Exclusive: Iowa governor used CARES Act funds to pay staff salaries

Governor Kim Reynolds directed that nearly $450,000 in federal funding the state of Iowa received through the Coronavirus Aid, Relief and Economic Security (CARES) Act be used to cover salaries and benefits for staff working in her office.

According to documents Bleeding Heartland obtained from the Iowa Department of Management through public records requests, the funds will cover more than 60 percent of the compensation for 21 employees from March 14 through June 30, 2020.

Reynolds has not disclosed that she allocated funds for that purpose, and reports produced by the nonpartisan Legislative Services Agency have not mentioned any CARES Act funding received by the governor’s office. Nor do any such disbursements appear on a database showing thousands of state government expenditures under the CARES Act.

The governor’s communications director Pat Garrett did not respond to four requests for comment over a two-week period.

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Iowa's COVID-19 website rewrites history every day

If you visit coronavirus.iowa.gov and view the graphs on the “case counts” page, you might expect to learn how many Iowans were tested for COVID-19 on any given day, and how many of those tests came back positive or negative.

You would be wrong.

Every day, records of hundreds or thousands of old tests disappear from the website. Consequently, it is impossible to reconstruct an accurate picture of Iowa’s testing numbers or positivity rates, either statewide or at a county level.

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State won't clarify how Iowa counts COVID-19 deaths

This project started with the goal of clearing up some confusion surrounding Iowa’s novel coronavirus (COVID-19) death statistics.

Specifically, I wanted to debunk a conspiracy theory making the rounds on Facebook, Twitter, and Reddit.

I also planned to explain why the number of deaths for a given day on the state’s official website (coronavirus.iowa.gov) didn’t always match the number of new deaths that had been announced on that date. Many readers had asked about the discrepancy.

I was almost ready to publish in early July, but I needed to nail down one detail. Did the total fatalities on the state website (793 at this writing) reflect all of what the U.S. Centers for Disease Control describes as “multiple cause” COVID-19 deaths, or only what the CDC labels “underlying cause” deaths?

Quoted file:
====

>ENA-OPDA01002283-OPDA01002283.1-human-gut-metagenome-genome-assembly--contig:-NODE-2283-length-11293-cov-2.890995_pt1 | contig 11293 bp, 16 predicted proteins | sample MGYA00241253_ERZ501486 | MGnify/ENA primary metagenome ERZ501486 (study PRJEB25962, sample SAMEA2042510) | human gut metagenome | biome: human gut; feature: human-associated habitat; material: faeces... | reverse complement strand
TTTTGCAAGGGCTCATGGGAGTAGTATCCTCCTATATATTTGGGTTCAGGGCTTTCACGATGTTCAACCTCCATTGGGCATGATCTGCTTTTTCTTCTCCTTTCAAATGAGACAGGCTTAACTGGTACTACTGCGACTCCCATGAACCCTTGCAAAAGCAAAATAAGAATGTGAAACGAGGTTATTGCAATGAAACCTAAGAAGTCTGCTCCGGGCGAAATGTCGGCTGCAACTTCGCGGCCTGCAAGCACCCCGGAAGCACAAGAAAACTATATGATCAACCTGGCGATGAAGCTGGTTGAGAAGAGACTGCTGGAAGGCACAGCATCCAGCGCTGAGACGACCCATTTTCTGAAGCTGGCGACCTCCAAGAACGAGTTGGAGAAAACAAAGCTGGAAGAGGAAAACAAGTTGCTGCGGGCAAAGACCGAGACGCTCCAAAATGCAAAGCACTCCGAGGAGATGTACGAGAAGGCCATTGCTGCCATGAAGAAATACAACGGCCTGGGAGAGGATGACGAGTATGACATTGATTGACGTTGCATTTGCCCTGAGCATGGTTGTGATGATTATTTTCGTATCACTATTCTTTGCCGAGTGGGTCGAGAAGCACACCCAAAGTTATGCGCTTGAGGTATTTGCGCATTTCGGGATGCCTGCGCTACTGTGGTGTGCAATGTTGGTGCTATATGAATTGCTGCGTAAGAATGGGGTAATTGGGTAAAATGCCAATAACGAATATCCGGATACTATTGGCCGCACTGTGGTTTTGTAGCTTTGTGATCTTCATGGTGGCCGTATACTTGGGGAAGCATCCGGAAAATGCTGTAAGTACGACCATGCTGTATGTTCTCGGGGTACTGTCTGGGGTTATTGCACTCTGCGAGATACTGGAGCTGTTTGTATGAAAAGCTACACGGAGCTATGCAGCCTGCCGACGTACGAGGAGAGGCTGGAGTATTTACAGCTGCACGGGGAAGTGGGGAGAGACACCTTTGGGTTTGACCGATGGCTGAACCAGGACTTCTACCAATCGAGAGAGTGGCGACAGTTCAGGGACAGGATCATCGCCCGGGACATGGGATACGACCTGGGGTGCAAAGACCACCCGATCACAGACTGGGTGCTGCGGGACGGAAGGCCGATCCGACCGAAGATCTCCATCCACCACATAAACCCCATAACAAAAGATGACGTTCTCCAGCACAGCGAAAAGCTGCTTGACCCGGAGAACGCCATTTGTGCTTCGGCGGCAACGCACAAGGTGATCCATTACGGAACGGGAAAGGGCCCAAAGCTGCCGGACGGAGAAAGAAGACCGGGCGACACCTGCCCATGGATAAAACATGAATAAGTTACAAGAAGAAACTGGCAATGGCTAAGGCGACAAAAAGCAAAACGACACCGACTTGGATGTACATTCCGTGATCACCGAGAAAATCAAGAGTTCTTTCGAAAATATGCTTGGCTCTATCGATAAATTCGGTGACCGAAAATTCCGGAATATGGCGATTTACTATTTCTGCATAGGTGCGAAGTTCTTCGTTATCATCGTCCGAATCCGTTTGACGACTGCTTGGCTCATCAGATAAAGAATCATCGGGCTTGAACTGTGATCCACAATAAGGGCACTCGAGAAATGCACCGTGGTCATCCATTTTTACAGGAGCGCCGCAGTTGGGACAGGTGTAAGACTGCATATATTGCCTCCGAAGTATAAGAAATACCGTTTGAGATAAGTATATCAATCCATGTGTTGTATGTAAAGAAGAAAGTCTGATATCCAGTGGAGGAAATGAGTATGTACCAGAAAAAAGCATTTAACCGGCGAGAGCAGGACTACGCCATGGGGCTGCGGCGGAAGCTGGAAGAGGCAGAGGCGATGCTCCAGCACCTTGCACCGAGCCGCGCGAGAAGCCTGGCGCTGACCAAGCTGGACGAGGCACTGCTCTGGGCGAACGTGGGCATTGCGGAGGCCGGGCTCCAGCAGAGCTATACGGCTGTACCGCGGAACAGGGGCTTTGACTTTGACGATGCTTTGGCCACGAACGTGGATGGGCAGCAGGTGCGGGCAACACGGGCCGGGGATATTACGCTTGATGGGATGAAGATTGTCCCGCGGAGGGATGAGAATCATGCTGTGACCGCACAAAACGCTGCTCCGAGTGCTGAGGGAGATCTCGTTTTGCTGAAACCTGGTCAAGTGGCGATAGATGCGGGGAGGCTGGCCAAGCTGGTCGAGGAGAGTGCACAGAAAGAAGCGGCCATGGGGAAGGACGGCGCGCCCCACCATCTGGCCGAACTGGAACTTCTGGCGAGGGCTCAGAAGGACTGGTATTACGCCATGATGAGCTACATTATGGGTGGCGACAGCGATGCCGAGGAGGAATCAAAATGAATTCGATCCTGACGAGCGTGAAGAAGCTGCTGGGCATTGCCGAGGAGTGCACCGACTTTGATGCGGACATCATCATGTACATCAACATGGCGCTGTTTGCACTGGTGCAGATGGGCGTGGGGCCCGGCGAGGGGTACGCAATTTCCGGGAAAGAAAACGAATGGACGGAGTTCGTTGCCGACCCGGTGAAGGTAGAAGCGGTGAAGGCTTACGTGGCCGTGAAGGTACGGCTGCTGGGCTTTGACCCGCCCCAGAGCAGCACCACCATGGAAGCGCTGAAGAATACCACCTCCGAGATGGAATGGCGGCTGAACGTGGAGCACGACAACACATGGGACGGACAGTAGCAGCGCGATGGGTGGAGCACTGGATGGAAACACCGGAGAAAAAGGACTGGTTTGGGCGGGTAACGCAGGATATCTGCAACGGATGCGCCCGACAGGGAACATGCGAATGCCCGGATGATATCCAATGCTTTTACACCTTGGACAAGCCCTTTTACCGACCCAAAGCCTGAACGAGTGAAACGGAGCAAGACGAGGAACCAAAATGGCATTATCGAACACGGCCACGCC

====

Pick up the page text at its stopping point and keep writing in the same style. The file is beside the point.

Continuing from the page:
After asking that question more than half a dozen times over two and a half weeks, I still haven’t received an answer. So much for the Iowa Department of Public Health’s supposed “transparency” and “constant communication with media” on the pandemic.

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State Fair meeting was affront to open government

Randy Evans is executive director of the Iowa Freedom of Information Council. He can be reached at IowaFOICouncil@gmail.com. -promoted by Laura Belin

The decision last week to cancel the Iowa State Fair was a reminder of the seriousness of coronavirus and the consequences of many people’s anxiety about returning to activities that normally are an important part of Iowa life.

But the State Fair’s decision also illuminated an embarrassing disconnect from the norms of government transparency and accountability in our state.

I have attended government meetings for 50 years — from small-town city councils and school boards, to state boards and commissions. I have never seen or heard about a more outrageous abuse of the principle of open government than the State Fair Board exhibited last week.

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Reynolds dodges tough call; State Fair board dodges open meetings practice

In its most closely-watched meeting in living memory, the Iowa State Fair board voted on June 10 not to hold the fair this year, due to the coronavirus pandemic.

Although the board’s 11-2 vote was livestreamed, the brief meeting shed no light on the deliberations. There was no public discussion of the pros and cons of postponing the event until 2021. Nor did members debate alternative scenarios explored by staff, like holding a scaled-back event with limited attendance, mandatory face coverings, or temperature checks.

All board members present avoided a public stand on the difficult decision through a secret ballot vote, in apparent contradiction with Iowa’s open meetings law.

Governor Kim Reynolds’ designated representative on the body missed the meeting entirely.

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